The violence and politics of the street are incapable of producing long-lasting solutions to the problems in Bahrain. The answers will be found as we face each other and tell the truth. The headline of your Feb. 20 editorial read, “Bahrain must offer more than talk.” We agree 100 percent. But everything must start somewhere, and now that the political opposition has returned to the dialogue after a long boycott, we are engaging in a necessary conversation and finally have a new beginning.
During the past two years, the government of Bahrain has repeatedly demonstrated its willingness to engage in inclusive dialogue with the full range of Bahraini political actors. Doing so offers the opportunity to forge a consensus on a path to a more representative, secure, and prosperous Bahrain.
Bahrain has also enacted significant human rights reform in conjunction with recommendations of the Bahrain Independent Commission of Inquiry. Some of these steps include the work of the special prosecution unit, its prosecution of police officers accused of mistreating protesters, the establishment of a new police code of conduct, and the creation of a transparent prisoner management system.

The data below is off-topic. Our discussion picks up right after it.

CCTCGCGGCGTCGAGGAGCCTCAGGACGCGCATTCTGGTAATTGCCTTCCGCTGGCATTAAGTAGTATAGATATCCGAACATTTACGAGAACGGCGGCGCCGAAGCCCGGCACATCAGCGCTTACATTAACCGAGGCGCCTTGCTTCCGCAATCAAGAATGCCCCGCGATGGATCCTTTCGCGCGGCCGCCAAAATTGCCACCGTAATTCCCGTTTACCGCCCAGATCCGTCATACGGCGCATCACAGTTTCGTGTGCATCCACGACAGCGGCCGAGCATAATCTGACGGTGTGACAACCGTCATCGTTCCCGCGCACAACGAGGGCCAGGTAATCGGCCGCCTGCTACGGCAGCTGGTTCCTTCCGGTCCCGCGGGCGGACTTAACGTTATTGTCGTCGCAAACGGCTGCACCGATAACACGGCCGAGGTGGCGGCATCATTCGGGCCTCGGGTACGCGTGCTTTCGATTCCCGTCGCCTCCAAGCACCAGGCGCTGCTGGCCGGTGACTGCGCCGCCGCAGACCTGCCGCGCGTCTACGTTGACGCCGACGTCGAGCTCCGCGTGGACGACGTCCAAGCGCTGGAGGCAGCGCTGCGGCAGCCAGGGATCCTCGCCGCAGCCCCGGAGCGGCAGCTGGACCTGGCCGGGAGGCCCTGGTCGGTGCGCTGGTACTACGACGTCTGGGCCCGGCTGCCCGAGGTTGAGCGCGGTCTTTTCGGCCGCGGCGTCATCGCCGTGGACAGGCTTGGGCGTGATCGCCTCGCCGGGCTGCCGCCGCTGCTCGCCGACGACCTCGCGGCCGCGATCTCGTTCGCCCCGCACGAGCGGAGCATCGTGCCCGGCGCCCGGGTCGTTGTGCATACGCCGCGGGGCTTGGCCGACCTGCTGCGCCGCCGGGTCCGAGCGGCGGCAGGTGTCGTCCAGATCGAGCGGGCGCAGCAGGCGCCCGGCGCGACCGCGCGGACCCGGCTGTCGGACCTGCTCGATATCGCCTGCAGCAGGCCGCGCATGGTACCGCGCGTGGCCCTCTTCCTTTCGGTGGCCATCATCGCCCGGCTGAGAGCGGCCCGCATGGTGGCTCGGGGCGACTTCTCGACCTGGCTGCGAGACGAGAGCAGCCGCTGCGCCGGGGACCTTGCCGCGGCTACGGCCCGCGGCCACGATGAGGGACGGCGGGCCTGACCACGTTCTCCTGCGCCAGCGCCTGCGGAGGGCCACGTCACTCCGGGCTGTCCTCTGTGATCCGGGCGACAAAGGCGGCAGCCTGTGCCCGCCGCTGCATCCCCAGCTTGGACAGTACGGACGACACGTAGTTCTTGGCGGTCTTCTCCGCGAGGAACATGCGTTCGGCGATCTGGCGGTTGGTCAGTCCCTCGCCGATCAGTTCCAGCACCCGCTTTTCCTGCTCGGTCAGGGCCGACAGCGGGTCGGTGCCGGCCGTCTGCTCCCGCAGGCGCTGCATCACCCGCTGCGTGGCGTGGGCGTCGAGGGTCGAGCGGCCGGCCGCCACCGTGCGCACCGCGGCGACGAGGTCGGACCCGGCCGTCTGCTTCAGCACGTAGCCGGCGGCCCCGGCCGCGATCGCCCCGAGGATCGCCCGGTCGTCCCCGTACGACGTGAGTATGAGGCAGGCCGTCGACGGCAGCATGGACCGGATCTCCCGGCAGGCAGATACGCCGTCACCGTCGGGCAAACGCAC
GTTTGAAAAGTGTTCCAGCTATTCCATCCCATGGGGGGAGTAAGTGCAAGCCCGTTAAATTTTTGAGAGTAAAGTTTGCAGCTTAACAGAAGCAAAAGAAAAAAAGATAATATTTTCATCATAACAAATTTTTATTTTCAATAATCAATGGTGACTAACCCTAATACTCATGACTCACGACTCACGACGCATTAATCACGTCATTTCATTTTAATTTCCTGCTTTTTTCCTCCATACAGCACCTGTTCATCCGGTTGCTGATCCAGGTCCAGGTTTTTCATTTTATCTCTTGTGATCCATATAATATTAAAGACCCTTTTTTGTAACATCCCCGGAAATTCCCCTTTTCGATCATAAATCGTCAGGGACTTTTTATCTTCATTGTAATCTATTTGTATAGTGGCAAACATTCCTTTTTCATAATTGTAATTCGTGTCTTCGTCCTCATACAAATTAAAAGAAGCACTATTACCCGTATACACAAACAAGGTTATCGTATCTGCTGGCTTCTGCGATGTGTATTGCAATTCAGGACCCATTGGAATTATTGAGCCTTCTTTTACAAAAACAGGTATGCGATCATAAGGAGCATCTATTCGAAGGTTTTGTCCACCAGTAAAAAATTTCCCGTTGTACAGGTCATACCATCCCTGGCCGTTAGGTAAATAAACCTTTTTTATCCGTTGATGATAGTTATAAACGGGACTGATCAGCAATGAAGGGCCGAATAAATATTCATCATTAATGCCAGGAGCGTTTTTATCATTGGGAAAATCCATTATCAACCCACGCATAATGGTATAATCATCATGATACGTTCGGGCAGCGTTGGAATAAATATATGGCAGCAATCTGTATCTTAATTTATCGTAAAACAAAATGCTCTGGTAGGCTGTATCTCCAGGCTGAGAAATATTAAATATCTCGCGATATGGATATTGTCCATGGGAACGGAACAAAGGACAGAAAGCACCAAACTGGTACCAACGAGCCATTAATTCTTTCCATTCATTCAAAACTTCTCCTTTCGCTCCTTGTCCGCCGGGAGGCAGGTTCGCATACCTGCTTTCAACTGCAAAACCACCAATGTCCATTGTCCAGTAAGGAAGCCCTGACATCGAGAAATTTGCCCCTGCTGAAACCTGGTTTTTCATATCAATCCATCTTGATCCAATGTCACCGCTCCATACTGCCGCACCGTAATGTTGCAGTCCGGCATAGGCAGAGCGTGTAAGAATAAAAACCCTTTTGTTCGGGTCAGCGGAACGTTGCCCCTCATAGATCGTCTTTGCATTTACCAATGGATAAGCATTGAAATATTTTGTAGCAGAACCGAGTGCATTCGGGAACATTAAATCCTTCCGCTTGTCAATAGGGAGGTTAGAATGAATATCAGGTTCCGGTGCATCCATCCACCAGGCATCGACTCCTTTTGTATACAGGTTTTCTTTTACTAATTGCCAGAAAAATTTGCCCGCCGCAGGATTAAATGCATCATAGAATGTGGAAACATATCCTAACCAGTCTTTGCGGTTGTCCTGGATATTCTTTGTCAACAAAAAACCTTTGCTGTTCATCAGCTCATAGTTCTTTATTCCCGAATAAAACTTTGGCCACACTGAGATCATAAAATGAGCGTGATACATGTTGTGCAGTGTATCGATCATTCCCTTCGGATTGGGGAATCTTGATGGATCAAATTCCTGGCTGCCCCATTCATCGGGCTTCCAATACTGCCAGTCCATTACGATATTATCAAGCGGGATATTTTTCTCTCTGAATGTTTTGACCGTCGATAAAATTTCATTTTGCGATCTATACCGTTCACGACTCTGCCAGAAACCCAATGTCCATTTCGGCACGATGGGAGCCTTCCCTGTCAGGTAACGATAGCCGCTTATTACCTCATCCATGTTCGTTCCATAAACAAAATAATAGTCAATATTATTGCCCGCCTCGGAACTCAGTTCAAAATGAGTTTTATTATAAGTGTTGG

Bahrain and the United States have shared a close partnership for more than 60 years. As is the case with America, the evolution of reform and democracy in Bahrain will continue as long as we are willing to talk face to face, and to support good ideas regardless of who proposes them.